Acton Institute Powerblog

Changing The World For Girls One Tree At A Time

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In many parts of the world, the deadliest words are, “it’s a girl.” Abortion and infanticide are common when those words are heard. If the girl manages to live, she is considered a burden and/or a slave.

One region in India is changing this attitude.

Villages like Piplantri in Rajasthan state of India have a story quite different from the more popular, abused and ill-treated ‘India’s daughter’.

Here, every time a girl child is born, 111 trees are planted in celebration and taken care of.

Additionally, the villages set aside money for each girl, which becomes available to her at the age of 20. Parents agree to educate their daughters, and not to marry them off prior to India’s legal age.

Shyam Sundar Paliwal began the practice in 2007, after losing his daugter.

The impact on the villages has been great. Besides enjoying lush greenery, the trees have become a source of jobs, reduced crime and most importantly, changed the attitude towards girls and the vision of women in the region, which have been traditionally negative.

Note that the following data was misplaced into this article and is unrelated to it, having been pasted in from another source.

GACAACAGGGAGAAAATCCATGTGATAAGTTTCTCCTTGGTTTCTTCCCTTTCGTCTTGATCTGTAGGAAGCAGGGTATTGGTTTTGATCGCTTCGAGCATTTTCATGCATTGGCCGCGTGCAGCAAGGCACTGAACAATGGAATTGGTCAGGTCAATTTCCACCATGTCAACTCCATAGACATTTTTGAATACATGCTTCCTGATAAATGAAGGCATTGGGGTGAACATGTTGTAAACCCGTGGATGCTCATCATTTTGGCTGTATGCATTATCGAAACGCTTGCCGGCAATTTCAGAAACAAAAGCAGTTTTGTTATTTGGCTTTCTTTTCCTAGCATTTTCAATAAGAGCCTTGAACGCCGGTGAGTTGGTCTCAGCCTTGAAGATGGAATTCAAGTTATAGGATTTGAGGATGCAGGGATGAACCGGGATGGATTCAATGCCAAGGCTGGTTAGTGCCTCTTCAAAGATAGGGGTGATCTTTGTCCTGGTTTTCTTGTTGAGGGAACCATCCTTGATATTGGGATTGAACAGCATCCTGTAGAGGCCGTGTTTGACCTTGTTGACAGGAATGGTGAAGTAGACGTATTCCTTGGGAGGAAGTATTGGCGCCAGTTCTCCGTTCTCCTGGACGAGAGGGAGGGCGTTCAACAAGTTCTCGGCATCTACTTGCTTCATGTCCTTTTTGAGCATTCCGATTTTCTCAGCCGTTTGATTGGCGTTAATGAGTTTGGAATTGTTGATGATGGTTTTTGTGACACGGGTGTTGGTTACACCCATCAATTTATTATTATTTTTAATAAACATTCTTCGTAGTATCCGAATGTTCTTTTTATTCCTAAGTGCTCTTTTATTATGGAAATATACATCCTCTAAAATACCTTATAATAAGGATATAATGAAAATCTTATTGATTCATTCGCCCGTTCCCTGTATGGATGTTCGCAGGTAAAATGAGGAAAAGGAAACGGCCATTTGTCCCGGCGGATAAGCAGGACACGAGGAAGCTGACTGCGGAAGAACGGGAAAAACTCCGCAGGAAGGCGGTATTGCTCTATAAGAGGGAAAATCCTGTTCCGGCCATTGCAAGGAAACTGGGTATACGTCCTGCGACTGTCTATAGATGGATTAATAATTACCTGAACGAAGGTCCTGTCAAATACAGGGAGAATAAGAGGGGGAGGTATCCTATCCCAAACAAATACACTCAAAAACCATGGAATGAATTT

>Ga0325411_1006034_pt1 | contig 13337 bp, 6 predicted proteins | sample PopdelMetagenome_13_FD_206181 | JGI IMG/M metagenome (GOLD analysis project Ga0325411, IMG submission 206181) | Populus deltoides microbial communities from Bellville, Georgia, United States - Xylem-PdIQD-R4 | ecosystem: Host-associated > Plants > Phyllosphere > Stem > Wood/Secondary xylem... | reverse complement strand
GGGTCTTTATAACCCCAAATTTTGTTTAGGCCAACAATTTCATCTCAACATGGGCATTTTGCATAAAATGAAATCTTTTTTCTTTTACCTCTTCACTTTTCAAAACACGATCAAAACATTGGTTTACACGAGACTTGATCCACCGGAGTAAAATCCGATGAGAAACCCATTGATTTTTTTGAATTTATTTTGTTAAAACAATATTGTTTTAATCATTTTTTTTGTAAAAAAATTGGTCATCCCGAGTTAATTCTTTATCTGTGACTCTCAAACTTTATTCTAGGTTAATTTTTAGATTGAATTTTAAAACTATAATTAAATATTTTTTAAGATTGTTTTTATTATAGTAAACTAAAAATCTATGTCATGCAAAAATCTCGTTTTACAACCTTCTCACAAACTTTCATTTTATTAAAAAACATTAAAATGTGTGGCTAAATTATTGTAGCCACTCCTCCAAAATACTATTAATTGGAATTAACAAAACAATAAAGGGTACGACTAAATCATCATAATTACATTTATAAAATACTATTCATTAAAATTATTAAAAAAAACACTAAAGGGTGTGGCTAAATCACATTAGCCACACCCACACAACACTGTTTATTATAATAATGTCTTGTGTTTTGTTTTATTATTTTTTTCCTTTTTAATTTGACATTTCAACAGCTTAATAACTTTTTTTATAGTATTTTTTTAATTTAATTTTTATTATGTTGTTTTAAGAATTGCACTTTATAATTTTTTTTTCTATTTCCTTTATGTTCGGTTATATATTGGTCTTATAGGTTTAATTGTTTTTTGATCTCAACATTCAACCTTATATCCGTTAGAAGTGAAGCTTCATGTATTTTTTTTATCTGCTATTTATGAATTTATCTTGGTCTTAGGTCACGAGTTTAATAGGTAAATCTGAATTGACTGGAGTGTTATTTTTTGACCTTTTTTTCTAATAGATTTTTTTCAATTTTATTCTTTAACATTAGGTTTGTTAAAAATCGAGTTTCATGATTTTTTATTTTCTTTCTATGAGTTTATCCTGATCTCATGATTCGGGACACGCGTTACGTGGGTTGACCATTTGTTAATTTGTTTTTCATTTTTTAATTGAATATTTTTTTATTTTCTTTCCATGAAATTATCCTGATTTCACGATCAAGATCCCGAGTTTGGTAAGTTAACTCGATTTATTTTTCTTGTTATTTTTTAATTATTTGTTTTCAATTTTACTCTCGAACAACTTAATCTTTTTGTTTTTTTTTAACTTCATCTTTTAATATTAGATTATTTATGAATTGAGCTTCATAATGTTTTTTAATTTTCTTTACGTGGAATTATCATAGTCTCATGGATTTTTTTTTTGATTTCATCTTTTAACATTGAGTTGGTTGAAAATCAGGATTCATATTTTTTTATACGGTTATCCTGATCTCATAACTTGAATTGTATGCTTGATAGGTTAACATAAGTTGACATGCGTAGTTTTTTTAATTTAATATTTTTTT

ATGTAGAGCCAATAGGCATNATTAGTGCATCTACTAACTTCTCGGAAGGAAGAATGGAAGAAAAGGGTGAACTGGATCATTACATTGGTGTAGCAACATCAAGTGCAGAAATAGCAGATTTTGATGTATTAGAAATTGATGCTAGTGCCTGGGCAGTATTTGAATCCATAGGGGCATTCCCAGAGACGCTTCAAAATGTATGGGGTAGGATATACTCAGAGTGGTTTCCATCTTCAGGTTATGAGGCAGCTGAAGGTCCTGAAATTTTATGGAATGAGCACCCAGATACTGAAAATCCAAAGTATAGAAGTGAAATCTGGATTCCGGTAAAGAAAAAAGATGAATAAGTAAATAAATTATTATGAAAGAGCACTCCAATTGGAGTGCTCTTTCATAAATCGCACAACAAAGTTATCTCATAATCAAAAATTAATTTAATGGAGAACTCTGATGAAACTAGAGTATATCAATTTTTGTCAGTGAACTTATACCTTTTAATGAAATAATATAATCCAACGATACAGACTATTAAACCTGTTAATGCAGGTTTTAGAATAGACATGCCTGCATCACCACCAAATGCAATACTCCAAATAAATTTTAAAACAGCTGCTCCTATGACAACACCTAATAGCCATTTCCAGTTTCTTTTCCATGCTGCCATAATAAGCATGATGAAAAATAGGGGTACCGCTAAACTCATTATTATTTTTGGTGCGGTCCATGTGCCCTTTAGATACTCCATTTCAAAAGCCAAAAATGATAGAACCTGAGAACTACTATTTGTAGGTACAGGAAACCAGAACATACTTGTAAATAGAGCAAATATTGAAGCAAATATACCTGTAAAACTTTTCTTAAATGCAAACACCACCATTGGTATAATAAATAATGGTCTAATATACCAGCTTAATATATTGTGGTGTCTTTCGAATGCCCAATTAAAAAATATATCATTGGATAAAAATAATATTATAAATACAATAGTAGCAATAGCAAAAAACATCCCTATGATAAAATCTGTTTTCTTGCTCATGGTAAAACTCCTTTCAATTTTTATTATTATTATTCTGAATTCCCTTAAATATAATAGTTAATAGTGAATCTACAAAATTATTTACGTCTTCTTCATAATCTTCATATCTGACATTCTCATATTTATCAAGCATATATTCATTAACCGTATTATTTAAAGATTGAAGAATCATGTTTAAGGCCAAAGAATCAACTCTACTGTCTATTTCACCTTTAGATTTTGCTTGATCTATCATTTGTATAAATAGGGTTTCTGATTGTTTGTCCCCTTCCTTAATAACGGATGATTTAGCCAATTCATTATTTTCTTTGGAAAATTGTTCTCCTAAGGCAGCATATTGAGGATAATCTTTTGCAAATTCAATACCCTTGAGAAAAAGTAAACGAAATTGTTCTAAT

Rajasthan is a state like many others in India with a skewed sex ratio showing 928 women for every 1000 men in the 2011 census, thanks to a bias for the male child.

Midwives and sex-determination centres have in the past aided the practice of female [infanticide] but things are changing with social initiatives seeing village heads taking a tough stance.

The caste system in India, while officially outlawed, still creates a dim future for girls. Many are left with little education and forced into early marriage. The tree planting initiative is helping to change this.

Read “India’s daughters are celebrated in these villages” at International Business Times.

Elise Hilton Communications Specialist at Acton Institute. M.A. in World Religions.

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